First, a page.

Defining the DSS Architecture
Having a well-defined and well-communicated Decision Support System architecture provides an organization with significant benefits. An architecture helps developers work together, improves planning, increases the development teams ability to communicate system concepts to management, increases the team's ability to communicate needs to potential vendors, and increases the ability of other groups to implement systems that must work with the DSS. Technical benefits of a DSS architecture include the ability to plan systems in an effective and coordinated fashion and to evaluate technology options within a context of how they will work rather than abstractly. A DSS vision and an architecture helps communicate the future and provides a consistent goal for making individual design decisions. Achieving all these benefits requires that both information system professionals and prospective DSS users must cooperate closely in developing the architecture.
Figure 6.2 High-Level DSS Architecture
An architecture drawing provides the grand scheme of a large-scale DSS project. The overall architecture of a DSS should be diagrammed and understood before specific decisions are made. The nature of the architecture depends on the DSS. Small-scale DSS developed by individuals for their own use do not justify a major architectural planning effort, although the overall information system architecture of the organization may constrain the capabilities of desktop DSS. Enterprise-wide DSS do require careful architecture planning if they are to succeed. Figure 6.2 shows a very high-level enterprise-wide data delivery architecture. In general, much more detail about the hardware, networks, and software is needed in specifying the architecture than is shown in Figure 6.2.
According to Mallach (1994), a DSS architecture should define and specify the following components:
1. Database or databases, including any existing databases, internal or external to the organization and any databases that are created specifically for DSS use. The architecture schematic should identify who is responsible for different types of databases, including their accuracy, currency, and security.
2. Model or models, including information about their sources of data, processing, the organizational unit responsibility for maintaining them, and limits on access to them.
3. Software tools for users to access the database and the models, and software tools which system administrators can use to manage the database and the models.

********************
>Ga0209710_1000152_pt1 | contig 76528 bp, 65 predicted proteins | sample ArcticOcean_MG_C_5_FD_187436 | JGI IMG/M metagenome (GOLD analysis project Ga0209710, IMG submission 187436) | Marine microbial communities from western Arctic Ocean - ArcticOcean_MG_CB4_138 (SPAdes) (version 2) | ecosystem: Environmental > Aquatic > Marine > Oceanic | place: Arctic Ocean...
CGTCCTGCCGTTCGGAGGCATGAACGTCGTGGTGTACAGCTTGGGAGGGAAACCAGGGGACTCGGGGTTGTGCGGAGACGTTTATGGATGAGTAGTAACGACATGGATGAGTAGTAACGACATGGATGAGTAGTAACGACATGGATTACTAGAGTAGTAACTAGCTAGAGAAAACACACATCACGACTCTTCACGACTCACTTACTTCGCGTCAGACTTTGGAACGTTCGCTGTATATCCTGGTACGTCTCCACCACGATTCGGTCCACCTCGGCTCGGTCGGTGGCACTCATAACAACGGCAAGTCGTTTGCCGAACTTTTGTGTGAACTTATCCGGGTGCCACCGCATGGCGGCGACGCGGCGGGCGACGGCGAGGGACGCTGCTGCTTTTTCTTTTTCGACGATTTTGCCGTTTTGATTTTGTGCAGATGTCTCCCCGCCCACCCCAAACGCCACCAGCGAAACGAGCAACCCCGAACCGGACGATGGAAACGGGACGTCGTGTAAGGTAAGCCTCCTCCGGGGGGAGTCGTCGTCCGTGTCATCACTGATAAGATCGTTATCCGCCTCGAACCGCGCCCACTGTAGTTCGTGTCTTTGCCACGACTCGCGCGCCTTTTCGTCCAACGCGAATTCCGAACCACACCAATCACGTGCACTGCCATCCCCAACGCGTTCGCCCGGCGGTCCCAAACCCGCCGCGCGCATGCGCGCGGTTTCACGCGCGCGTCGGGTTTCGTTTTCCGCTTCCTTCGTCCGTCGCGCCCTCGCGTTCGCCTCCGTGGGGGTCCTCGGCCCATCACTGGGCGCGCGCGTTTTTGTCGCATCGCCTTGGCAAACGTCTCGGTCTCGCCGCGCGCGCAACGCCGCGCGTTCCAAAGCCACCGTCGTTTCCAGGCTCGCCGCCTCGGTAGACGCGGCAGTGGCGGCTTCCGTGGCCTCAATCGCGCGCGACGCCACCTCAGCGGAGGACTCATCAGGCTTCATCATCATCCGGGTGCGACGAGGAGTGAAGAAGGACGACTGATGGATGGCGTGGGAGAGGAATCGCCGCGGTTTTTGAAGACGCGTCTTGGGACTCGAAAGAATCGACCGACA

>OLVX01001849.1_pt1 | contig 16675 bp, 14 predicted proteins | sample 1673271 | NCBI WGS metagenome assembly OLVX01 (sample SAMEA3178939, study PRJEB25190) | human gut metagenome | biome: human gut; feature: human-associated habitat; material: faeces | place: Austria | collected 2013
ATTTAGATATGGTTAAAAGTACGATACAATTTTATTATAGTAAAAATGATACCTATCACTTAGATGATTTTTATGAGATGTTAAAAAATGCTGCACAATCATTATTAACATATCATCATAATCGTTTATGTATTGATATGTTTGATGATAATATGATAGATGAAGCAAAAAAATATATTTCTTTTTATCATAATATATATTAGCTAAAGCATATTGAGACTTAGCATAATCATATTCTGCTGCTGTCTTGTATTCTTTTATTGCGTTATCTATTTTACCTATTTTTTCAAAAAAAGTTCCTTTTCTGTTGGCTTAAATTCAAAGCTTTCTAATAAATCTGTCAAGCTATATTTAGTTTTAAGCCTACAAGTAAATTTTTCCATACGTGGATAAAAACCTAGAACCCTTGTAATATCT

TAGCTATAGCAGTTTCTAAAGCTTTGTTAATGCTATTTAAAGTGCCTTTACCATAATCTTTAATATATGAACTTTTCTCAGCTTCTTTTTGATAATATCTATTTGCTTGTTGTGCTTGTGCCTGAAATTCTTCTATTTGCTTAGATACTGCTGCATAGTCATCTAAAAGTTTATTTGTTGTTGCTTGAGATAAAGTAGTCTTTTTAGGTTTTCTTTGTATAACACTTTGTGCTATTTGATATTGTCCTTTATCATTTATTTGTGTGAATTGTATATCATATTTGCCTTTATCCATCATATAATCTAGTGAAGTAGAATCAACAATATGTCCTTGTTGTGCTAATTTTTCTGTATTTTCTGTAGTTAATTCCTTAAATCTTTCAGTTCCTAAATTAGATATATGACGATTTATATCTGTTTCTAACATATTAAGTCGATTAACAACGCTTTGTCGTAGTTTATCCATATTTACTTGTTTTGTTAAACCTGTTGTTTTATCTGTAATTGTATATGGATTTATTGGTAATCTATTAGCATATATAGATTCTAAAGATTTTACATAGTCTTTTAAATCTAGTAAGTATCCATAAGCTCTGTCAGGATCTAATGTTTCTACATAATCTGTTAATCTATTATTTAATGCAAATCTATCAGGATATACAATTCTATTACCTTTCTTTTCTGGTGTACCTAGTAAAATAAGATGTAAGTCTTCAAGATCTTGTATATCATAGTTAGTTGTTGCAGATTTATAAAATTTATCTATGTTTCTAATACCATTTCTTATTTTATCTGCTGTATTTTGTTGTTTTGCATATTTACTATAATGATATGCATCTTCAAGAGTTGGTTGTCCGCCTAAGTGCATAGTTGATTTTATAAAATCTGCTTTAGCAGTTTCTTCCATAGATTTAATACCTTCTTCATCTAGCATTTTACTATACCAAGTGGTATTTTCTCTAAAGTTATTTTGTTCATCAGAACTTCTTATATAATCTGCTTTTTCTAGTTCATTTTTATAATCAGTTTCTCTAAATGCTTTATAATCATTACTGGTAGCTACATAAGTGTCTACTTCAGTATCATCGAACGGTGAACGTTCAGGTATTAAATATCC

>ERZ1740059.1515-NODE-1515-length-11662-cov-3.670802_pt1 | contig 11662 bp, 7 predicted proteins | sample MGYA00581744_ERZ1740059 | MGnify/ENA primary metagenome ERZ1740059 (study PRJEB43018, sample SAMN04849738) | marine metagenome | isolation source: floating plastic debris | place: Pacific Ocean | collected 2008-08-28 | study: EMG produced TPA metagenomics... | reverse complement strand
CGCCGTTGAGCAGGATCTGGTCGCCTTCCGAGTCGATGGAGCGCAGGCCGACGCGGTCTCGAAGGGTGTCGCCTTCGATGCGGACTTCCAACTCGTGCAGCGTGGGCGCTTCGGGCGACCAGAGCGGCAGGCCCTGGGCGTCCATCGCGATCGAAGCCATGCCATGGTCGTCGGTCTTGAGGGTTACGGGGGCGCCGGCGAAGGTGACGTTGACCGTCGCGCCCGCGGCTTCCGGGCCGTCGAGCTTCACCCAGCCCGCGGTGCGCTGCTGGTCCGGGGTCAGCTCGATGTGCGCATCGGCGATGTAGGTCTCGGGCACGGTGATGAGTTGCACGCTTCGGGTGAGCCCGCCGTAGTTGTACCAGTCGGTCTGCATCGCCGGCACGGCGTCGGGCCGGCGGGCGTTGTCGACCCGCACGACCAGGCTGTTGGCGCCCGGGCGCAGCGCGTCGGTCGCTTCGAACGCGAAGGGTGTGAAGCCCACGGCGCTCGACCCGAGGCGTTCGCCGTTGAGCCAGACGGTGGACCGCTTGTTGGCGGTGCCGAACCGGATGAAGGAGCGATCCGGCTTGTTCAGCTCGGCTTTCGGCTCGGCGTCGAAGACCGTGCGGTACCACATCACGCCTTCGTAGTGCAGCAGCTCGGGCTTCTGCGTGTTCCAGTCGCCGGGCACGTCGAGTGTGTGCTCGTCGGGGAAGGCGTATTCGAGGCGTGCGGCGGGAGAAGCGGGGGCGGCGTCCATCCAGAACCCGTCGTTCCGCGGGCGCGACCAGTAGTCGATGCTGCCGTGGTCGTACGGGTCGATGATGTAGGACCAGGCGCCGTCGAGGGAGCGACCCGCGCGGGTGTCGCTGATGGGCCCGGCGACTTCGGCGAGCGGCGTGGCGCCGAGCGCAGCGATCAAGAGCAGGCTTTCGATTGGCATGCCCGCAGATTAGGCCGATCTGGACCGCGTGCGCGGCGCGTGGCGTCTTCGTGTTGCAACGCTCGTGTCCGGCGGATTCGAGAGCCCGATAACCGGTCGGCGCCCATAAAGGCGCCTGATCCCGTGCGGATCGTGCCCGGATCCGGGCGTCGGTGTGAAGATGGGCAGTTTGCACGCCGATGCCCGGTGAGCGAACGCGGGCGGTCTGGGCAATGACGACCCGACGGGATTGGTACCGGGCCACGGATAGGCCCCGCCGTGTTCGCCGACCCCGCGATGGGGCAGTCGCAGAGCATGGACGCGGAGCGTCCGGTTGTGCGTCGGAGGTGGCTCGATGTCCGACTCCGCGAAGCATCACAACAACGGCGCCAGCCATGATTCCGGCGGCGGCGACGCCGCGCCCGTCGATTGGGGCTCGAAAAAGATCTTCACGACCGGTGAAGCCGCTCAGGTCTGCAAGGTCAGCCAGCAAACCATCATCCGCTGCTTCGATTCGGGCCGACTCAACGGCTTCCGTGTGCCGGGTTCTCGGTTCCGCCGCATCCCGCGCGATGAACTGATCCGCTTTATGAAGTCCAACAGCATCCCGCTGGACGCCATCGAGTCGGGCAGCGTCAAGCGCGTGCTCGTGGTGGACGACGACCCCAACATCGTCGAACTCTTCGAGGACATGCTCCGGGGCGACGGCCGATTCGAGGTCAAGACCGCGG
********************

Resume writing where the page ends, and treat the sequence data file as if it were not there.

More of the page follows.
4. Hardware and operating system platforms on which the databases and models reside, on which the programs run, and through which users access the DSS. Any constraints, such as a policy to standardize on products of a particular vendor or products that use a particular operating system, should be stated.
5. Networking and communication capabilities needed to connect the hardware platforms. These capabilities must support needs to connect to one or more servers and databases, needs of work group members to communicate within the group, and enterprise needs to link work groups to each other or to shared data. In many DSS situations the corporate network is used. In this case the network must be examined to make sure it meets present and future Decision Support traffic needs.
Mallach also claims potential users should be specified when a DSS architecture is designed. The specifications should state any assumptions about users’ locations, jobs, levels of education, and any other factor that may affect their use of a specific Decision Support System. This information can be part of the business process map.
Bob Lambert in a paper titled "Data Warehousing Fundamentals" has a similar list of architectural issues that need to be addressed. Lambert argues "An architecture is a design completed early in a project that encompasses (but does not necessarily detail) all aspects of the finished product."
According to Lambert, a completely specified DSS architecture addresses seven major topic areas:
Lambert notes, "all project participants should understand and accept the architecture. The architectural design should set a common level of understanding among technical, non-technical and management participants."
Stefferud, Farber, and Dement (1982) stated that the design of a general computing architecture consists of four elements – processors, networks, services, and standards. Nolan (1983) divides an IS/IT architecture into data, applications, and communication components. Also, the capabilities of executive workstations should be determined as part of the discussion of the DSS architecture (cf., Power, 1985).